costa rica dancing lady

SUSTAINABILITY: Costa Rica primarily caters to eco-tourism to support the economy and preserve species biodiversity and natural landscape that impacts the world’s well-being.

HISTORY: The end of the military in 1948 was followed by a democratic government and a trend of deforestation that cleared about 80% of Costa Rica’s forests. American industries moved in and exported products contributing to the financial infrastructure supported by coffee and cattle. The global recession of 2008 had a negative impact on the country’s economy. The government and people made a major shift and committed to environmental conservation. Costa Rica was awarded with a Certification for Sustainable Tourism (CST) program, where 25% of the land has been protected to preserve biodiversity and sustainable forest farming. The commitment has restored the nation’s living natural wealth.

COSTA RICA REVITALIZED: Boarded by the Pacific Ocean, Caribbean Sea, Nicaragua, and Panama, Costa Rica housed an ideal export landscape for agriculture and industrial manufactured products at the expense of the environment and wildlife. The government initiated a plan for sustainability to preserve the land’s abundant biodiversity and varied ecological landscapes; including coastlines, rainforests and exquisite mountains. Businesses are now taxed for polluting water and Payment for Environmental Services (PSA) provides landowners an incentive to protect lands. The goal is to become carbon neutral, while up to 90% of their electricity is generated through renewable resources. The country now ranks high on the Environmental Performance Index, Happy Planet Index, and as the greenest country in the world in the 21st century.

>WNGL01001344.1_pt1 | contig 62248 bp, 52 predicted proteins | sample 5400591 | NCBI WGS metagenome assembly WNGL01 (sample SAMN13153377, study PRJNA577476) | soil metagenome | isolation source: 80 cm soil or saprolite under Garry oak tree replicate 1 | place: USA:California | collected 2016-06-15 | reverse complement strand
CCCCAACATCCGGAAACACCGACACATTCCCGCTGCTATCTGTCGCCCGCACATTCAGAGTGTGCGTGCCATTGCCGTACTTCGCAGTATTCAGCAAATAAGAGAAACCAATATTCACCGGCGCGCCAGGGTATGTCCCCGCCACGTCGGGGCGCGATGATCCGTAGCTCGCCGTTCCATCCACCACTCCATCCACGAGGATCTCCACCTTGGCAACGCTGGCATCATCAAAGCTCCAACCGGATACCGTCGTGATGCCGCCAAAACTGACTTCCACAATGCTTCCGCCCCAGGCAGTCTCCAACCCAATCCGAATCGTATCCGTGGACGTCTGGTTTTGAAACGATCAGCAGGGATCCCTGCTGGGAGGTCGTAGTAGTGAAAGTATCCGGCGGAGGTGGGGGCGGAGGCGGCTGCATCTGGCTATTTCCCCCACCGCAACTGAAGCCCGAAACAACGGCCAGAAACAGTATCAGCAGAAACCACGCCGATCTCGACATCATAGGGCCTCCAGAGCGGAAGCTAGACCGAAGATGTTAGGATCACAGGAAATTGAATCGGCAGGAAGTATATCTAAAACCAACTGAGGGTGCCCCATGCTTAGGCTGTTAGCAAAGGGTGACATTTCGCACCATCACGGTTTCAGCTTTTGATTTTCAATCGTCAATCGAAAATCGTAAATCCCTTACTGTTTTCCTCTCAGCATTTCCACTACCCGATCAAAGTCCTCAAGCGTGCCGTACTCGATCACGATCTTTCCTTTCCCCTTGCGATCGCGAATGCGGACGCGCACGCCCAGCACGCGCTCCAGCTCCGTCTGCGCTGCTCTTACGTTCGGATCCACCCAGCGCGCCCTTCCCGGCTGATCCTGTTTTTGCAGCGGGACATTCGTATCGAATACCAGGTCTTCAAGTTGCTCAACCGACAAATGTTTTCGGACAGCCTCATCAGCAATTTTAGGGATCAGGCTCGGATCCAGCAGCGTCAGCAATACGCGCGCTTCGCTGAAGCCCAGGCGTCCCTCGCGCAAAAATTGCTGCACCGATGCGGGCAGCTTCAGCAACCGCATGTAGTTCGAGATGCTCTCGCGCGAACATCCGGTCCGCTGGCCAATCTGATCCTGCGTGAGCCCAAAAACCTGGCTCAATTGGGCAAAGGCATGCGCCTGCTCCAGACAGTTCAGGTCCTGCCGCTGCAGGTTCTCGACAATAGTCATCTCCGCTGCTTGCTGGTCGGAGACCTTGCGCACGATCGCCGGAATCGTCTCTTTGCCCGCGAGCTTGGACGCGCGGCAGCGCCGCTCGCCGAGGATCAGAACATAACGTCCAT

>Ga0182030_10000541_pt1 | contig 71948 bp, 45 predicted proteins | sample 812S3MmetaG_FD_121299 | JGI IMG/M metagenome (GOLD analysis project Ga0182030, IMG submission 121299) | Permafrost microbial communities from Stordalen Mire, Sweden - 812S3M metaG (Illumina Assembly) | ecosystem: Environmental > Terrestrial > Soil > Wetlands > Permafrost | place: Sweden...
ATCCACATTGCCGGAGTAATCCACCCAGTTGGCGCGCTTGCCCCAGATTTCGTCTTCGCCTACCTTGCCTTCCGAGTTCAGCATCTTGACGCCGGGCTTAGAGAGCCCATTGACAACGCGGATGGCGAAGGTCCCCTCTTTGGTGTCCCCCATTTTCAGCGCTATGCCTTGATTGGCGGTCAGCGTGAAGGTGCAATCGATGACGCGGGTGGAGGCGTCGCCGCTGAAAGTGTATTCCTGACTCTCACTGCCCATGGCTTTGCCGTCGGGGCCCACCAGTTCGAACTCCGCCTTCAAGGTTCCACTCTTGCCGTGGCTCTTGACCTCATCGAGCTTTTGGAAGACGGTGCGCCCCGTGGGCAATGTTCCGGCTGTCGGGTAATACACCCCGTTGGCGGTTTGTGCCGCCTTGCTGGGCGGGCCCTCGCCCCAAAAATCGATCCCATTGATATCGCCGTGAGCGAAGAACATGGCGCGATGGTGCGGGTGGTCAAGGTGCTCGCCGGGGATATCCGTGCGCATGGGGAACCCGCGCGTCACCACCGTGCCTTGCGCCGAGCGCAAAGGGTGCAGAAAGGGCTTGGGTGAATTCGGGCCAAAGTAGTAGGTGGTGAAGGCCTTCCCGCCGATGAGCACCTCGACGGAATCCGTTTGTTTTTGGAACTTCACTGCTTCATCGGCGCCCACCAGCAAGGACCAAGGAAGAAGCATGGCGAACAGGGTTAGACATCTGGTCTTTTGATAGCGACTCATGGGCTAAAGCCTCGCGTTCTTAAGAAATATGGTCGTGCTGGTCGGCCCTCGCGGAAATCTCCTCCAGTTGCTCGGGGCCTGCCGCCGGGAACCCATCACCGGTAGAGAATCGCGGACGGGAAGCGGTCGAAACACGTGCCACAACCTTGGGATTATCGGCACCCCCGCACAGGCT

ECONONMIC DEVELOPMENT: The primary financial revenue has shifted from dependence on coffee and banana plantations, cattle ranching, and industrial production to eco-tourism. The ecological beauty and environmental sustainable practices must be embraced to support the booming eco-tourism industry.

COSTA RICA PROJECTS: A Debt-for-Nature Swap was collaborated with the United States to protect Costa Rica’s forests. Many non-government organization grants support the agreement.

Costa Rica maintains wildlife refuges, marine sanctuaries, conservation areas, and both biological and national reserves. Volcanoes, waterfalls, and coral reefs are protected habitats of the country. National parks include Corcovado, Tortuguero, and the Monteverde Cloud Forest Reserve that provide habitat for a wide range of plant species, including many species of orchids. Conservation projects include La Amistad International Park, Las Baulas National Marine Park, Ostional Wildlife Refuge, and Piedras Blancas National Park.

Lodges and hotels are eco-friendly as people learn how to live in harmony with their surroundings to lower environmental impacts.

The shift in the economy provides the country with a sustainable source of revenue and way of living for present and future generations.

Elizabeth Armstrong, PhD is an author and owner business owner. Get my book, Align With The Wild, at Check out my Blog: Join the Edible Garden Challenge: Receive Jazzy Eco’s Newsletter through our website:


Conservation International. <>

GoVisit Costa Rica. <>

Wikipeida.   <>

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